Trent Cole, from Eagles great to grain farmer


Trent Cole played 12 seasons in the NFL. He piled up 90 1/2 career sacks and 85 1/2 with the Eagles, placing him second on the franchise's all-time list behind some guy named Reggie White.

That was nothing.

"I think I work harder now than when I played football," said Cole, who in addition to his outdoors show "Blitz TV" has become a grain farmer in South Jersey. "I can really say that. But it's love. I get up every day, every morning and I have something to look forward to. I'm looking forward to the next day to get up and go to the farm with a cup of coffee and get to work."

Cole's second career has begun now that his first career is over. Cole, 35, officially retired as a member of the Eagles Monday night at the Linc. He also served as an honorary captain before the Christmas night game against the Raiders.

Cole, who played for the Colts the last two years, said he had opportunities to play football again this year. But the time away from the game after the 2016 season, made him ready for his life after football. In addition to his busy schedule with his show and farming, he has a young daughter at home and one more on the way in May.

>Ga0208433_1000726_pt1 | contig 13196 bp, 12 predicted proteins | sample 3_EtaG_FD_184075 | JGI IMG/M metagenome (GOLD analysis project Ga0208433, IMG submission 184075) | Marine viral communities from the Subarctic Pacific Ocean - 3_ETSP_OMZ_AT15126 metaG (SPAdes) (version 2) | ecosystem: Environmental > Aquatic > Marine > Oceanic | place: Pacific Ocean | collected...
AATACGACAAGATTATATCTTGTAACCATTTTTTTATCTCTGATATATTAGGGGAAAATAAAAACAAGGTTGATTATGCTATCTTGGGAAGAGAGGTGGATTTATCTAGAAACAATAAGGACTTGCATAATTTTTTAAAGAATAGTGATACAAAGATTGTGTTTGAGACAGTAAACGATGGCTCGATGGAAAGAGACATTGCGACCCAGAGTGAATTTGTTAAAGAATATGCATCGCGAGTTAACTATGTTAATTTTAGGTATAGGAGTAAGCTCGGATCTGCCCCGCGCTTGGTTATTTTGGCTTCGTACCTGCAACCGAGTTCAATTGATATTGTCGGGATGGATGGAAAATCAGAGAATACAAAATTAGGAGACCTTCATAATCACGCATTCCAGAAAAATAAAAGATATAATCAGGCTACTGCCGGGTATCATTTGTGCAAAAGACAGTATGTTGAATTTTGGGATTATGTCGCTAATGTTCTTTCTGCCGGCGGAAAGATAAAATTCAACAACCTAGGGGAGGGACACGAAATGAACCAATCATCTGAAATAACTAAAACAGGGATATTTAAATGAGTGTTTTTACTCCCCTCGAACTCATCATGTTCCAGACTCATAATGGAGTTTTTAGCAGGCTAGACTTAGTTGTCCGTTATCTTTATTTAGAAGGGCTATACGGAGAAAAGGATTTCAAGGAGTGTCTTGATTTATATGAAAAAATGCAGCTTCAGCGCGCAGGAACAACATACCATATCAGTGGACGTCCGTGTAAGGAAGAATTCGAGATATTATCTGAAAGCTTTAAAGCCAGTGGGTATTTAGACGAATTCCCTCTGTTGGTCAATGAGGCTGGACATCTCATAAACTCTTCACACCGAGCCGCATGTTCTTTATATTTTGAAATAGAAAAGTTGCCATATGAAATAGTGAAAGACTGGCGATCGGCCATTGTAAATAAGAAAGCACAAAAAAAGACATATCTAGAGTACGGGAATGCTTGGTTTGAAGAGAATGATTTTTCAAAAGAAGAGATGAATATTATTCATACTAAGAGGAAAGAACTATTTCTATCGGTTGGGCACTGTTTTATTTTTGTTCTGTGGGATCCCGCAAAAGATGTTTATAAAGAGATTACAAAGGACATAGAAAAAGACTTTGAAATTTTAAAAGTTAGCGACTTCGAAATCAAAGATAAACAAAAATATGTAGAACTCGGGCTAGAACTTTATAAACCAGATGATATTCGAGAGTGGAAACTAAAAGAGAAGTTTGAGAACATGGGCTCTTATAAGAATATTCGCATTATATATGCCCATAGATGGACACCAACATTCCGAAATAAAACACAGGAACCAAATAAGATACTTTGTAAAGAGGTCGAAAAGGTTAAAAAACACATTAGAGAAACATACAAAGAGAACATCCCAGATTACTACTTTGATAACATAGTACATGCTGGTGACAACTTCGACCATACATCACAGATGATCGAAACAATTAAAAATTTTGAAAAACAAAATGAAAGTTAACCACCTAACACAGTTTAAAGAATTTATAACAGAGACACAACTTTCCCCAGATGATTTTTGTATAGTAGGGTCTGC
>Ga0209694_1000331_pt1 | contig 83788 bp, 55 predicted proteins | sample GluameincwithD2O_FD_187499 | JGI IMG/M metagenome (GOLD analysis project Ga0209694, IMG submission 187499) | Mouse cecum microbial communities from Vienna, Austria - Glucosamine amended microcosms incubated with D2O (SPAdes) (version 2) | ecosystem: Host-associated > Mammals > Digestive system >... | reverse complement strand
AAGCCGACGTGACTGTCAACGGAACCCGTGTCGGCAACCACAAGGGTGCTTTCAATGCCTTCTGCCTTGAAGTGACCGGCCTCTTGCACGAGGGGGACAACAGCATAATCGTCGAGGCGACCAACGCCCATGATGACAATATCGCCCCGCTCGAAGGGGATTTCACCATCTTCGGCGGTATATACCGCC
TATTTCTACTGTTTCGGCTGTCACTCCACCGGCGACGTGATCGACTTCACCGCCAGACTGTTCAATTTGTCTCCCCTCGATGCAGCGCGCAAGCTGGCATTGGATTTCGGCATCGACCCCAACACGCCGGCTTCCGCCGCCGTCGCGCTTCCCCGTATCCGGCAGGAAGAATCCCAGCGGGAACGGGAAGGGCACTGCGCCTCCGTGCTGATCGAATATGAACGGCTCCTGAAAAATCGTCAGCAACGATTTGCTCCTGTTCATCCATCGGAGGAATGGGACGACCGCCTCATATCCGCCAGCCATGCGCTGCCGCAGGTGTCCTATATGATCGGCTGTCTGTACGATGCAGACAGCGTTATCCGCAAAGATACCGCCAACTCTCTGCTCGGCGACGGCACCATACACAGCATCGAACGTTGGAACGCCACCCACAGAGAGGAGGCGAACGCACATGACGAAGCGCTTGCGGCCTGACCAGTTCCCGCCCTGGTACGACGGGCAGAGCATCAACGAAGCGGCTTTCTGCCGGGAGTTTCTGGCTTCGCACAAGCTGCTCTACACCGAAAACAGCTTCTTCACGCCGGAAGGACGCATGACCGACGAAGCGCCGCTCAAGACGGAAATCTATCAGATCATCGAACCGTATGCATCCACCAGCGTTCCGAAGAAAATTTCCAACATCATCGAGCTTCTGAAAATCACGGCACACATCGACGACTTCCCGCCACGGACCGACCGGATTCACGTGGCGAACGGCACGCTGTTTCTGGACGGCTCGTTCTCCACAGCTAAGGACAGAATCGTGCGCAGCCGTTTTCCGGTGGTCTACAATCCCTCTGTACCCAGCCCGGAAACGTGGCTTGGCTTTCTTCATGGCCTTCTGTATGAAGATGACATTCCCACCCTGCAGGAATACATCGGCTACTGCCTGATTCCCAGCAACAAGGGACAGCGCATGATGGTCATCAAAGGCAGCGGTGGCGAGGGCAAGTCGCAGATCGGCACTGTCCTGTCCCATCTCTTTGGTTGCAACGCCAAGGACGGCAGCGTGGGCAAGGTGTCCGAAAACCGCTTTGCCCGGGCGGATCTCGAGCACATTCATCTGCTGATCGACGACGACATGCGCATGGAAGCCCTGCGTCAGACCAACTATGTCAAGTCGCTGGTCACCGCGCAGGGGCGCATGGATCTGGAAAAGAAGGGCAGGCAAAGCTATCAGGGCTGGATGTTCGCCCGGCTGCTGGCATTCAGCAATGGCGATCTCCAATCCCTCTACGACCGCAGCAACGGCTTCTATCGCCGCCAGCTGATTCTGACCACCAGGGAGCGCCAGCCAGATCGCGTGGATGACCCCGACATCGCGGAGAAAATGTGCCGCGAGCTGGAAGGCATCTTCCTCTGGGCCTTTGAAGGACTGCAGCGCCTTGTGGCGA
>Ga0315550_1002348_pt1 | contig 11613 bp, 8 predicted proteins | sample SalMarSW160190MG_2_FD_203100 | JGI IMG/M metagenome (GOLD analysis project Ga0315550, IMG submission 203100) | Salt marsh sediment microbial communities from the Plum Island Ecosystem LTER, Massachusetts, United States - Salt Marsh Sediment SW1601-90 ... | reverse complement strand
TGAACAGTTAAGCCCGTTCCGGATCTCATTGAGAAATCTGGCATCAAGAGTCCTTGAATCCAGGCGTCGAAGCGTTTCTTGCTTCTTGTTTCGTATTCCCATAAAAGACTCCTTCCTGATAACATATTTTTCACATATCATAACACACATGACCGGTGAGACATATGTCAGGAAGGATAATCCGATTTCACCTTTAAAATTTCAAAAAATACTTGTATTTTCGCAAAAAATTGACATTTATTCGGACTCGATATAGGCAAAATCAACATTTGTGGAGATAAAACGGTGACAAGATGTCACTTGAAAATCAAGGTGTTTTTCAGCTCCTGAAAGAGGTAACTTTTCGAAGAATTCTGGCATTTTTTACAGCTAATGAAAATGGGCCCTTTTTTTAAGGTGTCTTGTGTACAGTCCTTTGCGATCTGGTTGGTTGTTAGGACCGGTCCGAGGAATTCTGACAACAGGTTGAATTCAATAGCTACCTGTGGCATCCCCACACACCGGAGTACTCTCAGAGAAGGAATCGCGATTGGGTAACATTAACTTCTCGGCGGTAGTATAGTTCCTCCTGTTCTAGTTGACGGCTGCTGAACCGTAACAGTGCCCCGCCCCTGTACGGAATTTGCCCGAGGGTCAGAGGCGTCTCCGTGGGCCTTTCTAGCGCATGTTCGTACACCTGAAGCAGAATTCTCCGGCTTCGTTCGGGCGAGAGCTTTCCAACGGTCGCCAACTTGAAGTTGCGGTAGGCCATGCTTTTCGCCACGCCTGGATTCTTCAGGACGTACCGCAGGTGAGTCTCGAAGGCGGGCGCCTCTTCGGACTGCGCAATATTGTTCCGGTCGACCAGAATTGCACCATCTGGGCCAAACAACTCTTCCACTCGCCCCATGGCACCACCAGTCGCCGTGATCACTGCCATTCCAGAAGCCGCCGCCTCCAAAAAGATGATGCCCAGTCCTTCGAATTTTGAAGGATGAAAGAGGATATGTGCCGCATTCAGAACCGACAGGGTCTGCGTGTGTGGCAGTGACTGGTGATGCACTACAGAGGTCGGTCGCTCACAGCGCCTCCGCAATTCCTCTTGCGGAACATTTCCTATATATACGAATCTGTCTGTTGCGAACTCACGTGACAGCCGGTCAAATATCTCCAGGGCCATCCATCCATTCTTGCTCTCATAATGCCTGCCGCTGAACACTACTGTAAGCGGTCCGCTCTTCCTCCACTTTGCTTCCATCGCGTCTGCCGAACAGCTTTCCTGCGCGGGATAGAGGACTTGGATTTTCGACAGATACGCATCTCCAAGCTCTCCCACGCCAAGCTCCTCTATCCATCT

"It was just that time," Cole said. "A lot of people don't get the chance to do this. Some people do. I'm just very thankful to have the opportunity. Thank Mr. (Jeffery) Lurie and the Eagles' organization for allowing me to come back to go out like this. There's no better feeling than to come out here on Christmas Day and Christmas night and Monday Night Football, with the Eagles having a great season and end my career and start a new one."

When asked how he went from being a fifth-round pick to second on the Eagles' all-time sacks leaderboard, Cole humbly thanked his teammates and the Eagles' front office for surrounding him with other good players.

When asked for a highlight of his career, he eventually said the comeback wins the team earned while he played in Philly, but not before he mentioned that he doesn't have any trophies displayed in his South Jersey home. While Monday night was a chance for him to remember and be remembered, he's more about looking forward.

He's no less passionate about his new careers than he was as a defensive end piling up sacks for a decade with the Eagles. Instead of sacking quarterbacks, he's tackling soybeans, corn, hay and straw on about 1,200 acres that he owns or leases.

"I had that drive," he said. "I had to do my part as a teammate and make sure I left everything out on the field. Everyone knows that I was going to give everything I had. That's just the way I was. I was going to give 110 percent. I refused to lose. I wanted to win. I had that drive, I just can't explain to you. I had that fire.

"And that fire will never go out. I'll never be satisfied. To the day I die, I'll never be satisfied."

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